French high fashion brand Chanel has come under fire for appropriating Aboriginal culture by selling a boomerang that retails for almost $2,000.
The black “wood and resin” boomerang — priced at $1,930 — is one of several items available in the “other accessories” line of Chanel’s recently-launched 2017 spring-summer pre-collection.
The collection also includes a $2,220 tennis racquet, $4,860 set of beach racquets and balls and a “price available on request” paddle board.
The boomerang came to prominence on social media when American make-up artist and vlogger Jeffree Star posted photos of the item — which he is presumed to own.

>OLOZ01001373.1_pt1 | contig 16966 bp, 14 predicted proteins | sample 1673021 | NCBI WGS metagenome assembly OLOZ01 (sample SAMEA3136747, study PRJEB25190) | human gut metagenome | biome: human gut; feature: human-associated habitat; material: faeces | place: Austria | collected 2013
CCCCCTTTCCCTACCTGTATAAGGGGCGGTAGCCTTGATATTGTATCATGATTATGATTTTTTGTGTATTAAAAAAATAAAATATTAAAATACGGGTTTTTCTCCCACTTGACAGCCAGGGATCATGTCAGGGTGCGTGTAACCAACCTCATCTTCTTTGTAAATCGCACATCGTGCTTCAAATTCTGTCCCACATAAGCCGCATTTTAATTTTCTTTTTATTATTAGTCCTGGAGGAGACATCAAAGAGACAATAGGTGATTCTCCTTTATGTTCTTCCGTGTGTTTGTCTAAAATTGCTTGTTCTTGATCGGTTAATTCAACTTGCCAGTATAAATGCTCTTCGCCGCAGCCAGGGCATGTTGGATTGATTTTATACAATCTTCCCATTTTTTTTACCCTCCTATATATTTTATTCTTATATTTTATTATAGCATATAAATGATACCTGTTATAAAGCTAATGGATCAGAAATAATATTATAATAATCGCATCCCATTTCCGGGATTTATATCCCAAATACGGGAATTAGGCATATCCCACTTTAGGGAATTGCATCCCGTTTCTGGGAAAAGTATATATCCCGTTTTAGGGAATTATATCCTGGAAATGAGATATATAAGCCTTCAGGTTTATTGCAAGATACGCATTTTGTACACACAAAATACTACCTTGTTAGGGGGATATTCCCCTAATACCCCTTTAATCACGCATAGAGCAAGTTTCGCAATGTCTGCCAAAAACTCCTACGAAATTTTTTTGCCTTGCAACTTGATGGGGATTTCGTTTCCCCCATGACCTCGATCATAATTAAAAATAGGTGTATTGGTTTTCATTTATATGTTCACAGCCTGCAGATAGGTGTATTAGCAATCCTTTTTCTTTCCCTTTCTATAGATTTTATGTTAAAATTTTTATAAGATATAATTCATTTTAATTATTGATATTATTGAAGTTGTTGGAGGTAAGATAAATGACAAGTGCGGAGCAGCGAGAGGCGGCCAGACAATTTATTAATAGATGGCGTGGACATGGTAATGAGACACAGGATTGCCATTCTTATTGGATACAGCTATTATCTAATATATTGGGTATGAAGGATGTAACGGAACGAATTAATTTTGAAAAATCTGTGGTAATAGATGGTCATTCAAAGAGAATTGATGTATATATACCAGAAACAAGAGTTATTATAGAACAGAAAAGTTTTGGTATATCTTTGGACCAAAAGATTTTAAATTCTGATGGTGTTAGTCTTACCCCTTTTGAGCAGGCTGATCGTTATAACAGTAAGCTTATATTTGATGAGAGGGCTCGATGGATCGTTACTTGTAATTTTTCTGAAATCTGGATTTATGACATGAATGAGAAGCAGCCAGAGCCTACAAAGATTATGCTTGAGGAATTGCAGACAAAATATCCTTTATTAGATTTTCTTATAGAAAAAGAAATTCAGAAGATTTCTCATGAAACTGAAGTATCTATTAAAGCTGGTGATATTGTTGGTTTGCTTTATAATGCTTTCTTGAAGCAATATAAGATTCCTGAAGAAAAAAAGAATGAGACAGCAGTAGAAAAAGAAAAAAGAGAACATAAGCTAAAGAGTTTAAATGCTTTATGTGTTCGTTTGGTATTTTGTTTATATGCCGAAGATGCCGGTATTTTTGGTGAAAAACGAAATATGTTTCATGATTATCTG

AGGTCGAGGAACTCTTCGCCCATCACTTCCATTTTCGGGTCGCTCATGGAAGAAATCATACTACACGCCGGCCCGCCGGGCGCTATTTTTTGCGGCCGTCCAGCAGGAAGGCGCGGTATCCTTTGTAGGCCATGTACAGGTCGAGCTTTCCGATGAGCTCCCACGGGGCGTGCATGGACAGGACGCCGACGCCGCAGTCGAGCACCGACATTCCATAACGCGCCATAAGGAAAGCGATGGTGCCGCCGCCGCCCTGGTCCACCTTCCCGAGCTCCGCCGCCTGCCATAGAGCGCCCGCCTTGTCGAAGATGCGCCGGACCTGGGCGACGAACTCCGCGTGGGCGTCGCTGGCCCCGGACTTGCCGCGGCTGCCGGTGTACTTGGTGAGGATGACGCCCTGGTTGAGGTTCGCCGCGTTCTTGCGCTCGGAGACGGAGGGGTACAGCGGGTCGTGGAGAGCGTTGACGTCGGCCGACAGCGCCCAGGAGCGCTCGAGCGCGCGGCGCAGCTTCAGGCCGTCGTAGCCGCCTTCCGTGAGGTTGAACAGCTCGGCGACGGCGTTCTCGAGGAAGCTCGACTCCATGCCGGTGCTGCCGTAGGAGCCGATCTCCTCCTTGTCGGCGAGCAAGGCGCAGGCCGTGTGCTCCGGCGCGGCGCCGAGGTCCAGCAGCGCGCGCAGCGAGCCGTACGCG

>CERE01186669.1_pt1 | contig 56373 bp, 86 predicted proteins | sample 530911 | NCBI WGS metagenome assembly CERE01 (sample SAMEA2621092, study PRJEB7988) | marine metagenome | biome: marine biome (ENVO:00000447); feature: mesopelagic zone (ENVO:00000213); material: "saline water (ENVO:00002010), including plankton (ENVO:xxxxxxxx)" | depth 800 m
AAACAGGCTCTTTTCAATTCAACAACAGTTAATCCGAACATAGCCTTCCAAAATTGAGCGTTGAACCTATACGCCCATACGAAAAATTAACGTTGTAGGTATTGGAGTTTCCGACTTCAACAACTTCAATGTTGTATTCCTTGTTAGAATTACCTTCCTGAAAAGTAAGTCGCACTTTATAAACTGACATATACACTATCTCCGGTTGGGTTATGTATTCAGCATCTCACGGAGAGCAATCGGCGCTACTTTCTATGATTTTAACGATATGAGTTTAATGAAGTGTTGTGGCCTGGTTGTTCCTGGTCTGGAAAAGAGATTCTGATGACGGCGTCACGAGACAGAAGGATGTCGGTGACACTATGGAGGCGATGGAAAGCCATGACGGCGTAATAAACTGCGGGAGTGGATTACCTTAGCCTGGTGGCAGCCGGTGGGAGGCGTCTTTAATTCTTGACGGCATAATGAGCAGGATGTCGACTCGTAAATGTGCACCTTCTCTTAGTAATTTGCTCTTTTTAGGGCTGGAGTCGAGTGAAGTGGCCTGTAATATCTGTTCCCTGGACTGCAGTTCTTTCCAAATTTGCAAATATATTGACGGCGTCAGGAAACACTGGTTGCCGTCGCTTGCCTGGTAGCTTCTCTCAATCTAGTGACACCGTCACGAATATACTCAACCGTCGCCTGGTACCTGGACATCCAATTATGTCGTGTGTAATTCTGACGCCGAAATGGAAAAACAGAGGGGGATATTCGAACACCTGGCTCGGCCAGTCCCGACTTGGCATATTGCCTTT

Social media users have ridiculed the whole collection as exorbitantly priced, but the boomerang has come under particular condemnation for appropriating Indigenous Australian culture.
One user wrote: “Cultural appropriation hits a new low — I sincerely hope that Chanel is donating all the profits to underprivileged Aboriginal communities.”
Writer and activist Nayuka Gorrie wrote: “Have decided to save for the next three years so I can connect with my culture via Chanel.”
The National Museum of Australia describes boomerangs as playing “an important role in Aboriginal culture as objects of work and leisure”, but following the arrival of Europeans in Australia they became popular as a souvenir by the late 19th century.